Childhood caries, a prevalent issue among kids globally, can have detrimental effects on learning, speaking, eating, and overall well-being. Despite the potential for prevention with adequate care, many children still experience unchecked dental caries, underscoring the strong link between general health and oral health.1
According to recent statistics from the World Health Organization, approximately 514 million children worldwide are affected by caries in their primary teeth. This is just one of the many oral diseases affecting children, with conditions such as orofacial clefts, oro-dental trauma, and noma (orofacial gangrene), posing serious health risks, particularly in impoverished regions where residents often have poor oral hygiene and weakened immune systems. Although noma is predominantly found in sub-Saharan Africa, cases have also been reported in Latin America and Asia, with a staggering fatality rate of 90% in untreated cases.2
Even in countries like the United States, where noma is not a significant concern, dental caries remains prevalent. The US Centers for Disease Control and Prevention’s latest research reveals that more than half of US children aged 6 to 8 have experienced caries in their primary teeth.3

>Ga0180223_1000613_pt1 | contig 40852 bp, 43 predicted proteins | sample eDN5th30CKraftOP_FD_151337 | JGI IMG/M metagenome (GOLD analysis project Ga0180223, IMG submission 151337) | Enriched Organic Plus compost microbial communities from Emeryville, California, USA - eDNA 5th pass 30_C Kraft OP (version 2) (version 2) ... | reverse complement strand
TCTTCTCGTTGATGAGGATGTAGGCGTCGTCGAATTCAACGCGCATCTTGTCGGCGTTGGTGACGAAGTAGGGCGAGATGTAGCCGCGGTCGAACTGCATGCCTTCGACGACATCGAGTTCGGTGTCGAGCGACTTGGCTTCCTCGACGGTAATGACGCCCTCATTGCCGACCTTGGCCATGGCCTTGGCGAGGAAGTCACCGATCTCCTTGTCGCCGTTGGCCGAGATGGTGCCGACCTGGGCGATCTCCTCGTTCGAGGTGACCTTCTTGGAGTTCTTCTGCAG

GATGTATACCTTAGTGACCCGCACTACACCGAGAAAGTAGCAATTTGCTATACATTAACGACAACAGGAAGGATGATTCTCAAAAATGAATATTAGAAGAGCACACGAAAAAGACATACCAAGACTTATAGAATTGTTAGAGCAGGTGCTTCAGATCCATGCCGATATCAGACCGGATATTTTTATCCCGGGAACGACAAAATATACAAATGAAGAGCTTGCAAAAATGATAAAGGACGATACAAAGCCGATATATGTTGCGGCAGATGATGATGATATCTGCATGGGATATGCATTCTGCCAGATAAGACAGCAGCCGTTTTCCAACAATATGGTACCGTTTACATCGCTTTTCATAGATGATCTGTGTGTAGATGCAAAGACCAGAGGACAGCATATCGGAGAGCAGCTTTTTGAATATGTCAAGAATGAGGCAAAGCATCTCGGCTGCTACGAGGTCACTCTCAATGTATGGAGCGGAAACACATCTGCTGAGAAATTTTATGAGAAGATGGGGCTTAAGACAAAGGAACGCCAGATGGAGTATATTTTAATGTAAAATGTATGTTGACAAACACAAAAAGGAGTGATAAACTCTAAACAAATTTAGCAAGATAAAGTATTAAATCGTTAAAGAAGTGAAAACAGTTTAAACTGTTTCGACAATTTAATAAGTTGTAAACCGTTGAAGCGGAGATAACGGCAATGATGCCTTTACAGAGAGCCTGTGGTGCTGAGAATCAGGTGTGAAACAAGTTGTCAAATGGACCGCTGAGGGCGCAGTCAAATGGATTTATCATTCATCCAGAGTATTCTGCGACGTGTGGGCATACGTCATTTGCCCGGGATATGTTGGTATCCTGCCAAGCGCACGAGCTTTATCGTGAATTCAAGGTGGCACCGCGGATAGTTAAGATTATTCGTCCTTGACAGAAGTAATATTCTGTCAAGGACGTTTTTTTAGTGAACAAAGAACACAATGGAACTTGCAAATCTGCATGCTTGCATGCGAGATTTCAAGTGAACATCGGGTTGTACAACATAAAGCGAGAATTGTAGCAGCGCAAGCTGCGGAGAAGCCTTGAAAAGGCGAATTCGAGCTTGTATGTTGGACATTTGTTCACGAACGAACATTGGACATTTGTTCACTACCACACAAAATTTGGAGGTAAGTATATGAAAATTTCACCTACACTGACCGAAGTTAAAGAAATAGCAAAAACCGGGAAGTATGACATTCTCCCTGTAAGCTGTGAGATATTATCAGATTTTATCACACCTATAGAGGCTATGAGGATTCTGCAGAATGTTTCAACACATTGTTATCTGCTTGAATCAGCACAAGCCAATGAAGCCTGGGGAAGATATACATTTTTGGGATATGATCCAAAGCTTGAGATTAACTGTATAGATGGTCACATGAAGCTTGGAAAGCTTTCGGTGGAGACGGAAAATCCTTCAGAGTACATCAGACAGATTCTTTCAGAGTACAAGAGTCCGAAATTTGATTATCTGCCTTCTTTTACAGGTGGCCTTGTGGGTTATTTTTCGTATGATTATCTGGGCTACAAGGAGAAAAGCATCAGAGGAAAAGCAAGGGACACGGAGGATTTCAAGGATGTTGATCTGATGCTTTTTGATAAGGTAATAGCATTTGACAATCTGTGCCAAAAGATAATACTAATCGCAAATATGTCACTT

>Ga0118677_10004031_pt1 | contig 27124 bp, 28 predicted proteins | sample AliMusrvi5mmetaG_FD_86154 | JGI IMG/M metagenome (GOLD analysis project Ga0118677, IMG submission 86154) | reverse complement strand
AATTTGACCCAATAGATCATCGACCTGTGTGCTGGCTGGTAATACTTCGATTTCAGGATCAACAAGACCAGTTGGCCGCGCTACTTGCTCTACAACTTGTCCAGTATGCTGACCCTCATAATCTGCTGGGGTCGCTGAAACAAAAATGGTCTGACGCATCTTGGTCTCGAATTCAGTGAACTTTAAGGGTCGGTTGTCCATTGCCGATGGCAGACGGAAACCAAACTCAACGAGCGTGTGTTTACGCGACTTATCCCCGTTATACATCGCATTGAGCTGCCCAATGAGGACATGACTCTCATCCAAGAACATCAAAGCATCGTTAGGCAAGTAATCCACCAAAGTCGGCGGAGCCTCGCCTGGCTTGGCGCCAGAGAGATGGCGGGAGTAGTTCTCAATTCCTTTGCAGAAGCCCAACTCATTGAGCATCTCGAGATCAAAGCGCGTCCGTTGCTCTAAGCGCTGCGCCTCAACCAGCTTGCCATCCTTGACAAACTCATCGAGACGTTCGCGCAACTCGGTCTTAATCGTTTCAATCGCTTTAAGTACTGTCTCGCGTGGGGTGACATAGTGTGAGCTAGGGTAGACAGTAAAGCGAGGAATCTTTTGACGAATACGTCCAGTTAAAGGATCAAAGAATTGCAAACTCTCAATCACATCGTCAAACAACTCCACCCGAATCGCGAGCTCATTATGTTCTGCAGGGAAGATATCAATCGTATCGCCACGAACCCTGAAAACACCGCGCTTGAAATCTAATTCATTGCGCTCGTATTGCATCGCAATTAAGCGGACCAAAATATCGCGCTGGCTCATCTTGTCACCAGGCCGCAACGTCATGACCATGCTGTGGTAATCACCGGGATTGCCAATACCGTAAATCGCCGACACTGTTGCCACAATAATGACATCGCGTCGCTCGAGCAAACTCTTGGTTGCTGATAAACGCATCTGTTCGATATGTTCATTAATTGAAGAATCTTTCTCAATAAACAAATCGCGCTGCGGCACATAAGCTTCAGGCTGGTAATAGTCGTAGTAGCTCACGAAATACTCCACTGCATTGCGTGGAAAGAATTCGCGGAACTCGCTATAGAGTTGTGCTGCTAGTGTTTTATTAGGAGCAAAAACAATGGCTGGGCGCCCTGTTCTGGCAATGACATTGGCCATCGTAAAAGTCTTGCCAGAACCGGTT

A common misconception appears to be undervaluing the importance of primary teeth, as some consider them expendable since they will eventually be replaced by permanent teeth. However, primary teeth serve as placeholders for adult teeth until a child’s jaw is large enough to accommodate them. Early loss of primary teeth can lead to misalignment problems and unnecessary expenses, reinforcing the need to care for deciduous teeth diligently.
A recent study conducted by researchers from the Department of Pediatric and Preventive Dentistry at Manav Rachna Dental College in Faridabad, India, assessed parents’ attitudes, actions, and knowledge concerning their children’s dental health. Their systematic review included six studies that evaluated parents’ knowledge and behavior through self-reported surveys and observational techniques.1
The study findings revealed that while many parents possessed sound knowledge of oral care importance, their attitudes and practices fell short. Emphasizing the need to educate society about the significance of primary teeth and the necessity of regular dental visits, including the first visit, the researchers stressed the role of parents in modeling healthy behaviors for their children. Furthermore, a wealth of dental care aids is available to support parents in this endeavor.
Continued education is indeed the driver in fostering good care for primary teeth. After all, oral disease, such as caries, is preventable — but only if parents are informed.